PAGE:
What are the top cities for commuting by bike?

Commuting by bike has a lot of benefits. Not only is it good exercise, but it can also save you money on fuel costs, especially in cities where you’re likely to sit in long traffic queues.

By Anne Long

It is hard to ignore the role that cyclists have to play in decarbonising transportation in cities – bikes are a significantly more eco-friendly option than cars, with experts reporting that 46.2 million metric tons of CO2 were offset in 2018 by people commuting by bike.

cities cycling
Cyclists in the Dutch city of Utrecht in the Netherlands. (Photo by Anton Havelaar/Shutterstock)

But cycling in a busy city environment can also come with its perils. Heavy traffic, especially at rush hour, and a lack of secure bike facilities can mean that many people are put off this sustainable option. 

Here, we look at the top cities that have got it right when it comes to cycling, and see what we can learn from them.

Utrecht, Netherlands 

The top city in the Global Bicycle Cities Index for 2022, Utrecht scored highly across the board, and came top of the ‘small cities’ category. This isn’t just a case of adding a few bike racks – the city truly has cycling embedded as part of the infrastructure, with miles of bike paths, and secure, underground parking for thousands of bikes. In fact, the main railway station has enough underground parking for 12,500 bikes alone, which goes to show the scale of the operation.

It’s no wonder that cycling is popular among the locals, but tourists can benefit too. The city offers a bike rental service, accessed through an app, which means everyone can enjoy seeing the city on two wheels.

Münster, Germany

The self-appointed ‘German cycling capital’, Münster’s claim to fame is that, statistically, each person owns two bicycles – so it’s no wonder that this cycling-mad city has adapted to cope with the demand. As well as separate cycle paths on the main roads, Münster has a range of quieter cycle paths away from the hustle and bustle of the traffic.

In fact, if you head out of the main city, you enter the Münsterland cycling region. This picturesque landscape, with castles dotted along the trails, is the perfect place to spend the weekend. It is well equipped with specialist B&Bs for those who arrive with bikes, as well as repair points, so city dwellers can enjoy a retreat without even having to go that far from home.

Copenhagen, Denmark

It’s hard to think of the Danish capital without thinking of bikes. Scandinavia is no stranger to sustainability, and so it’s natural that this translates into their cities’ design as well. Copenhagen places cyclists at the heart of the city, with specific bike traffic lights to let cyclists go ahead of cars, car-free days across the year, as well as wide cycle lanes that are clearly marked. Additionally, cyclists have priority over cars, and this is instilled in Danish driving lessons.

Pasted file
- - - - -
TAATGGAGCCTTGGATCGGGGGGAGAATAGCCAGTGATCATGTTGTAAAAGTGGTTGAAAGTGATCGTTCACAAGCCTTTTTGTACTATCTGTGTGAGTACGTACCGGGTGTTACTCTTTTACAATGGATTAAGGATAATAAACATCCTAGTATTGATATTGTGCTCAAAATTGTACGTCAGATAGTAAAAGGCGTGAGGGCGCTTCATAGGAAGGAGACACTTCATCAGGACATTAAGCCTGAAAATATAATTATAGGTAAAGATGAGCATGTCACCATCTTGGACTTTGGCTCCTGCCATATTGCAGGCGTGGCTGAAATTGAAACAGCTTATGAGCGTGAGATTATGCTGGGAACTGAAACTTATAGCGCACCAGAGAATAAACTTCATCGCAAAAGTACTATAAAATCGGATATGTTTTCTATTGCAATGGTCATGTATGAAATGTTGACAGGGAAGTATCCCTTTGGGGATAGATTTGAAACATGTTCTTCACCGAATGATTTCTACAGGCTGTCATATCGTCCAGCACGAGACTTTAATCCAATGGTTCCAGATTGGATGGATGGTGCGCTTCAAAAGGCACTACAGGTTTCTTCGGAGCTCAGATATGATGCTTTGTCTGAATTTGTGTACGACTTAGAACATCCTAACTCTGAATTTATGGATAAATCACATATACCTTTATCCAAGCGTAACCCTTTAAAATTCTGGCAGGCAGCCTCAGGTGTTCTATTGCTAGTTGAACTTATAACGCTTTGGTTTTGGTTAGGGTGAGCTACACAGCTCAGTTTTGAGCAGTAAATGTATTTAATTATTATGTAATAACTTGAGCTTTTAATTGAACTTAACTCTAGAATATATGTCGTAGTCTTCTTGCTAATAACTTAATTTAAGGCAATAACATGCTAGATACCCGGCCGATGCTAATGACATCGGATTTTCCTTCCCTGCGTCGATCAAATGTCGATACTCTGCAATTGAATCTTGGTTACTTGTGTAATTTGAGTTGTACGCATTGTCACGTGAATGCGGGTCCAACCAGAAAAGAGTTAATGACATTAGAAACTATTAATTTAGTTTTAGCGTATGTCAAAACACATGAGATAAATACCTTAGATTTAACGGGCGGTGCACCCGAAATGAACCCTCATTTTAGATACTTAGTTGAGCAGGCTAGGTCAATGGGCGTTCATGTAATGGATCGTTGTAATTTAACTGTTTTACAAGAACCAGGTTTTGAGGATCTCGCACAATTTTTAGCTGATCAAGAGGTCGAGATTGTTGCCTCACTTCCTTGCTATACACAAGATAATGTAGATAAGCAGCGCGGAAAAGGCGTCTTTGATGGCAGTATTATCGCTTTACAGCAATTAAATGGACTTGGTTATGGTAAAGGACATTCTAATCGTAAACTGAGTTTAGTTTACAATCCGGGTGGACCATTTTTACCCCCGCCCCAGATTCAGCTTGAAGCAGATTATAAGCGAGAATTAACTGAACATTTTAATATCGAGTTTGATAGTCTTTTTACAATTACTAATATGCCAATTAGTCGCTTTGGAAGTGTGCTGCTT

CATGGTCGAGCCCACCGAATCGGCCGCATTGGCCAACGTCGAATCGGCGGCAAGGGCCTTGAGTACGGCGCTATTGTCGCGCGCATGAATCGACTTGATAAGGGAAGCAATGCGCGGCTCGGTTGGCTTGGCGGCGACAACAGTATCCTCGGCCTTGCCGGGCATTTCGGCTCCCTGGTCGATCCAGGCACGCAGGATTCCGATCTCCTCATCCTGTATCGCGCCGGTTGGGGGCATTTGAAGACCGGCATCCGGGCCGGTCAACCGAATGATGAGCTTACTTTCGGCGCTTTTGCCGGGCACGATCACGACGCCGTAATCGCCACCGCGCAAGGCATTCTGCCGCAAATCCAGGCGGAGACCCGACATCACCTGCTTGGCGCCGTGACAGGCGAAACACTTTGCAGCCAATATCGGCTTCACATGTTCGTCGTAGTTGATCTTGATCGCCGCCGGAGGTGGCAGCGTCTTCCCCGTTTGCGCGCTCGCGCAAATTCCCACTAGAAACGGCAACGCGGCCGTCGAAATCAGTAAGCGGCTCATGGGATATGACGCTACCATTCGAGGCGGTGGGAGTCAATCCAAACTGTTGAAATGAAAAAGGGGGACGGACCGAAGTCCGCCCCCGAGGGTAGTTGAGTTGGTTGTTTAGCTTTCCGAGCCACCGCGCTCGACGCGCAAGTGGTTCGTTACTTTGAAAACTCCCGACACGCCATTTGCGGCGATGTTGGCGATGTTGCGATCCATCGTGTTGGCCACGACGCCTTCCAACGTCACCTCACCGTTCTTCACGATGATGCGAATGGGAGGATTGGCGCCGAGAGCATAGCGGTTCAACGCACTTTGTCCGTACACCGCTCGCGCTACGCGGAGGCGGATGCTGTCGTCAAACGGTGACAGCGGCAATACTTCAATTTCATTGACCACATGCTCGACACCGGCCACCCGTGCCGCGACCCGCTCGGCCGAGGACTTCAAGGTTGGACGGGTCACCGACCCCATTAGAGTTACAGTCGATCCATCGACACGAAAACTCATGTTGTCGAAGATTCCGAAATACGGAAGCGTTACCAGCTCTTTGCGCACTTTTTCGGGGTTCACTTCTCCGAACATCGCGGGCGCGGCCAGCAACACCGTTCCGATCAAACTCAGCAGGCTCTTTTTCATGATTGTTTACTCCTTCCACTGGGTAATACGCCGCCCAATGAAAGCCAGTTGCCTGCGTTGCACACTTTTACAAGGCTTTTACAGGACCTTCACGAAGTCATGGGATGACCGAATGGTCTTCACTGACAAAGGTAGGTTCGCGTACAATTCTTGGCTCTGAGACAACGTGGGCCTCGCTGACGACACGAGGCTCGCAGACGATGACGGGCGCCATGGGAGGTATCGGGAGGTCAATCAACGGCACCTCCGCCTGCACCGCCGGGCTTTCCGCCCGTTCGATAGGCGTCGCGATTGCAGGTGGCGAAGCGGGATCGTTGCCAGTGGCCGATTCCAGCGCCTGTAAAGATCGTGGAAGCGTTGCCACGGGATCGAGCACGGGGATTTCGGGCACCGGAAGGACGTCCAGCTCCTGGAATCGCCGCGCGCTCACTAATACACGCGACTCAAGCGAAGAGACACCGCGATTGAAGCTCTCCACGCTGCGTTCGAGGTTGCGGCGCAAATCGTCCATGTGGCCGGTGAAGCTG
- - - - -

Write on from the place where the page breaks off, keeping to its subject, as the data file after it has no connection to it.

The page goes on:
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In fact, the lanes are so wide that many people choose cargo bikes, known locally as Christiania bikes. These two-wheeled vehicles have a front carrier, big enough to hold your shopping, or indeed a couple of young children. As a result, it is not unusual to see parents cycling with a couple of toddlers in the front seats – a sight that would surely be cause for concern in central London. 

Making cycling as safe as possible means that commuting parents can easily drop their kids off on the way to the office, rather than avoiding cycling completely because it is too difficult to manage the family logistics. 

Amsterdam, Netherlands

At only 0.22 points behind Copenhagen on the Global Bicycle Cities Index, and the second Dutch city on the list, Amsterdam is also a haven for cycling commuters. Like much of the Netherlands, Amsterdam is relatively flat, meaning that getting to work doesn’t require you to break a sweat, especially if you use an e-bike. In order to encourage people to hop on their bikes, it is actually quite awkward to drive in the city, and there is very little free parking. On top of that, there are some streets that are closed to cars, or are one way only – surely enough to make most people consider leaving the car at home unless absolutely necessary.

[Read more: The way we travel around cities has changed: Now is the time for bike-sharing schemes to flourish]

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